If you or a loved one are a kidney patient, you know that regular dialysis is crucial to staying alive -- especially in the later stages of the disease. Some people need to travel for work, some people want to travel for pleasure. Regardless of the reason, travel might play a major role in one's livelihood and quality of life. That's why it's important for kidney patients to know: yes, you can travel if you have kidney disease. You don't have to let dialysis weigh you down. Most dialysis centers have experience in dealing with patients who require transient dialysis, so most of the time it shouldn't be much of a hassle. Nevertheless, here are some useful tips for traveling with kidney disease.
Plan Ahead With Your Doctor
You probably already know how often you need to receive dialysis treatment, so plan your travels at least 6 to 8 weeks in advance with that in mind. When creating a travel itinerary, ensure that there is an open dialysis center be able to accommodate you in whatever city you're visiting and plan accordingly. Call the dialysis center ahead of time to schedule your treatment and ask them what paperwork you'll need to bring with you. Ask your doctor for recommendations and get approval from them or get help from a social worker.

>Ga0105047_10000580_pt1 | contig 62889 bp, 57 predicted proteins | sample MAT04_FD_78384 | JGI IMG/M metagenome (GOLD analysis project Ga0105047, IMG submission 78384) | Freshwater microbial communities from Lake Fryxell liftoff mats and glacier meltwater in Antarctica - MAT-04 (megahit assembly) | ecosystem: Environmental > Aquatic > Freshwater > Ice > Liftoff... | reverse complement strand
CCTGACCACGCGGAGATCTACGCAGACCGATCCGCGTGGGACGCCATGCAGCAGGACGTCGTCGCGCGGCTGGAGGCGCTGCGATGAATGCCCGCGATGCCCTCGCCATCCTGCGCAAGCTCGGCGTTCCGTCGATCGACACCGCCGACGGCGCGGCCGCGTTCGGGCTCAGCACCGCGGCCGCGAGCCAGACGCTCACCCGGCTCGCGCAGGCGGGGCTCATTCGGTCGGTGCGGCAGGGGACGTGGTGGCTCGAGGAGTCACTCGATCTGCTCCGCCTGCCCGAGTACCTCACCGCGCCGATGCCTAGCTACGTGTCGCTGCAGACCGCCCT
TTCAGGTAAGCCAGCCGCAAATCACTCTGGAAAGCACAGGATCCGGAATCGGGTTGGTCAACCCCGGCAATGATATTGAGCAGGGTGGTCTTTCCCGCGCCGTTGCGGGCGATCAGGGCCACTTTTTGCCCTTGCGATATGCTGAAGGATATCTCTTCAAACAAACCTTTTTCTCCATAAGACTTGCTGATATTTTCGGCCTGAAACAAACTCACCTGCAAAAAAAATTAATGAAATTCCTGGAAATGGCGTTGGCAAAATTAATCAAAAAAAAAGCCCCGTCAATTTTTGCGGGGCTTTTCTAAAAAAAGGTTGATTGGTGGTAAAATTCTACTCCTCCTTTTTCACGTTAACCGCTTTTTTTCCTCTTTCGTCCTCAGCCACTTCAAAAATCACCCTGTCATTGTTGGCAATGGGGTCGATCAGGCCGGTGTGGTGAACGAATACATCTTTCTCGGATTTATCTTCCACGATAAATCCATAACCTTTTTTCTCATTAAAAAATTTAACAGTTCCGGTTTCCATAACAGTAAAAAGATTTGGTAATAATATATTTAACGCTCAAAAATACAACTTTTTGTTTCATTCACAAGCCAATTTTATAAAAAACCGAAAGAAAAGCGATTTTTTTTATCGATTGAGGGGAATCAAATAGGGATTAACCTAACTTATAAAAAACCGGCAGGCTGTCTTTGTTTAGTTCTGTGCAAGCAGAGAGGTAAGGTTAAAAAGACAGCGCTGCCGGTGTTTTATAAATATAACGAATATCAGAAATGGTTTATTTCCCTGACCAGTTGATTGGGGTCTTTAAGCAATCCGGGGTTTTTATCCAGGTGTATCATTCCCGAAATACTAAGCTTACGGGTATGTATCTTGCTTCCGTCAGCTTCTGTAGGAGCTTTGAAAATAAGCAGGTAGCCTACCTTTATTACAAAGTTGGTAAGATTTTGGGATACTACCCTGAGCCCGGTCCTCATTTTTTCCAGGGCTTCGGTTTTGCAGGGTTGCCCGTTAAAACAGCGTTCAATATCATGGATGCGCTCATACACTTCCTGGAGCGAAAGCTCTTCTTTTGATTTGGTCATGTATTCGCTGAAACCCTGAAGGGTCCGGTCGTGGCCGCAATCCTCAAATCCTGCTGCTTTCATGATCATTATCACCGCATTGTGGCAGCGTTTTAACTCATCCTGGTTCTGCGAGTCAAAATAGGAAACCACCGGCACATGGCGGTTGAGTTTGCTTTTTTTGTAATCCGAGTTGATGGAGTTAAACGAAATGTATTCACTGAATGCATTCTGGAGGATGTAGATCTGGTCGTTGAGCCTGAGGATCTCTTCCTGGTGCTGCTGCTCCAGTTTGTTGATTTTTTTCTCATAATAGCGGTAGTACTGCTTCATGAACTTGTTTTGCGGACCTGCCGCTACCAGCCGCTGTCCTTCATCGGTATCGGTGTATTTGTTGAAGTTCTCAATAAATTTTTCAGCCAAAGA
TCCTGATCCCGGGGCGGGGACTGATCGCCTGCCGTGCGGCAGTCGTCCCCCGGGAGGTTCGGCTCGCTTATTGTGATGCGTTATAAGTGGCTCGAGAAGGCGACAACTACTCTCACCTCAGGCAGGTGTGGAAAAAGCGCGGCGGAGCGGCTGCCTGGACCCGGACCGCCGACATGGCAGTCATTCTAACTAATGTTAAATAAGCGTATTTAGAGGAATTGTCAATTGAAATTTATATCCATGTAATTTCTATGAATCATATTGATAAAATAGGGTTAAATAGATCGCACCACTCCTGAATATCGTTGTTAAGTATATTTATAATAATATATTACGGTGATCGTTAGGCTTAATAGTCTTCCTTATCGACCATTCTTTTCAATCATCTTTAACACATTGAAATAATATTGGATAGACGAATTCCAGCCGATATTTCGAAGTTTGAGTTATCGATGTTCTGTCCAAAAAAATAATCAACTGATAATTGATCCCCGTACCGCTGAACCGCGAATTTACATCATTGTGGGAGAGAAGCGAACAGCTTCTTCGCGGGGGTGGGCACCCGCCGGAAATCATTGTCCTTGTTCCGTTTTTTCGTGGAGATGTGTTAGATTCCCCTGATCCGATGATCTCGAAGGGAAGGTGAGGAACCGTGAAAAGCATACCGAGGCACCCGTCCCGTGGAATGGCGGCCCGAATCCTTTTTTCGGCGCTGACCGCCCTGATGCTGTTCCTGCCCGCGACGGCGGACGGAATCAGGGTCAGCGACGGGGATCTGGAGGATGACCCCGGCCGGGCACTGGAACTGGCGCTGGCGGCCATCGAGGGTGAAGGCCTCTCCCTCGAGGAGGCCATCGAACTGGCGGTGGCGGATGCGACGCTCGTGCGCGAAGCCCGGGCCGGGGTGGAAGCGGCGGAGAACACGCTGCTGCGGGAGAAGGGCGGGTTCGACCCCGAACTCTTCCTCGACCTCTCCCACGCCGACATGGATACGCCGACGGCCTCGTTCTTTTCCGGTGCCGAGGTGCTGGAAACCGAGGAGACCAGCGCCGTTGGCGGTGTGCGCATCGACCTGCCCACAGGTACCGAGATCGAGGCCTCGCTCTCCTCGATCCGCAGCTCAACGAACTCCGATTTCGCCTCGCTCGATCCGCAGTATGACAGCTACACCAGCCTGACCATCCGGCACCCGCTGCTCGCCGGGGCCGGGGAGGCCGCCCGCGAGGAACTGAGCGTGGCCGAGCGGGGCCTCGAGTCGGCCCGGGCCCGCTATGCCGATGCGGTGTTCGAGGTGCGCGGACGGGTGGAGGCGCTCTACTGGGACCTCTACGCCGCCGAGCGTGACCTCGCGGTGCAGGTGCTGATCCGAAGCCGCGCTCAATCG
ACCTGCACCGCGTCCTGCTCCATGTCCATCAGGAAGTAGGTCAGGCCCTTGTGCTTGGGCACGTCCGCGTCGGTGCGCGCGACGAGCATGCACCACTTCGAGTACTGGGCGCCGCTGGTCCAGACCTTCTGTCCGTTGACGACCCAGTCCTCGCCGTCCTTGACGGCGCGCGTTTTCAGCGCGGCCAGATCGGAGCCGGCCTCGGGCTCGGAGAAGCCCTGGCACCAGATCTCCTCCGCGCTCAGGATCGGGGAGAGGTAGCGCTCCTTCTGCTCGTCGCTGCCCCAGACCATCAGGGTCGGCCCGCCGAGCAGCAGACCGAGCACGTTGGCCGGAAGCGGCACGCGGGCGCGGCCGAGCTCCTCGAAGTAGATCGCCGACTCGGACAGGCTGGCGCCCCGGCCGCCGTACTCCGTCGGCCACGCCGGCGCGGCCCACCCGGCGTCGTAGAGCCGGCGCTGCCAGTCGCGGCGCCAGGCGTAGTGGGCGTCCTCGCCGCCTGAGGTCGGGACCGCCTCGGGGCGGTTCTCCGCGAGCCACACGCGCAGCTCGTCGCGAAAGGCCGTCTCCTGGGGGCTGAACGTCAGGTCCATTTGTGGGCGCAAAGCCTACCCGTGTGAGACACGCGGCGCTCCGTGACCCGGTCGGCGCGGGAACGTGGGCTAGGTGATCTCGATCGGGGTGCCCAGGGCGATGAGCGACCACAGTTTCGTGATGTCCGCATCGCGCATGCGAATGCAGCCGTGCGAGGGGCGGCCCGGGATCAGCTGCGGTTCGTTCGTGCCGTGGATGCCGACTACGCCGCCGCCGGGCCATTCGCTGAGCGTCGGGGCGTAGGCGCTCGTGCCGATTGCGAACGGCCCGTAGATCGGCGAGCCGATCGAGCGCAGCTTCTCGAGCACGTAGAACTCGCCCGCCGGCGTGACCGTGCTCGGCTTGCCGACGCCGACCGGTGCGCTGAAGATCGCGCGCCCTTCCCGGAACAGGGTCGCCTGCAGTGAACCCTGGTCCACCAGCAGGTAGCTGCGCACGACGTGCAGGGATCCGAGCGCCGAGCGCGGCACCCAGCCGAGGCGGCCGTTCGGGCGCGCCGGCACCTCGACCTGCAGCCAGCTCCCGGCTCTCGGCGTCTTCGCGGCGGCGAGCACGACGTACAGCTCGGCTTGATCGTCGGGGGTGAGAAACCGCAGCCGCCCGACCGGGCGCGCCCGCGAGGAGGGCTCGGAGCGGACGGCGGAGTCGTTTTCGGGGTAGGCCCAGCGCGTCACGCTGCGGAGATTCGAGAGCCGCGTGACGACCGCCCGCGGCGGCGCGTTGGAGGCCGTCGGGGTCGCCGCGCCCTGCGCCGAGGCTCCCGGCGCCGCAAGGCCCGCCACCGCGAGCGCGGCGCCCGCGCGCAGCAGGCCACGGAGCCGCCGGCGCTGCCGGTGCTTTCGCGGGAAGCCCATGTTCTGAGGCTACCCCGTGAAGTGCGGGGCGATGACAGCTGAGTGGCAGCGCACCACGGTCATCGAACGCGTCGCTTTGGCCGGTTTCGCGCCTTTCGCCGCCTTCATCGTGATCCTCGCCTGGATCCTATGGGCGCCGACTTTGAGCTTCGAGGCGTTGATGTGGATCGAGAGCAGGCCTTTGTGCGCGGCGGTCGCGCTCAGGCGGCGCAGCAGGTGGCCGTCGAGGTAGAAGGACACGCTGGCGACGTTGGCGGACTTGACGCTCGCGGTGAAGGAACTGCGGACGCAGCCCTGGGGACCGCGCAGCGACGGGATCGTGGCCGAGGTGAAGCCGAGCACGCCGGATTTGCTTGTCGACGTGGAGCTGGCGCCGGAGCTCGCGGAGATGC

Become Familiar With Local Cuisine
One crucial aspect of being on dialysis is ensuring you eat a healthy diet that doesn't interfere with treatment. You probably have discussed your nutrition needs with a dietician and already know the types of foods you can and can't eat. But whenever you decide to travel (especially overseas or to places you've never been), do some brief research to get familiarized with local cuisine. Check with your doctor or dietician to make sure you're able to eat local foods, especially while traveling overseas.
Bring Necessary Documentation to Dialysis Centers
When you're planning out your travels and you call to make appointments at your desired dialysis center, be sure to ask what they need from you during and before your first visit. Here are some of the essentials you'll need:
What About Traveling With Peritoneal Dialysis?
We previously explained the difference between peritoneal dialysis and hemodialysis. Those on peritoneal dialysis probably won't need access to a dialysis center because they do home treatment by themselves. However, they should still take extra steps to plan ahead and arrange for backup treatment in the event of equipment failure. Contact the nearest available dialysis center where you'll be traveling to and ensure that they will be able to accommodate you if needed.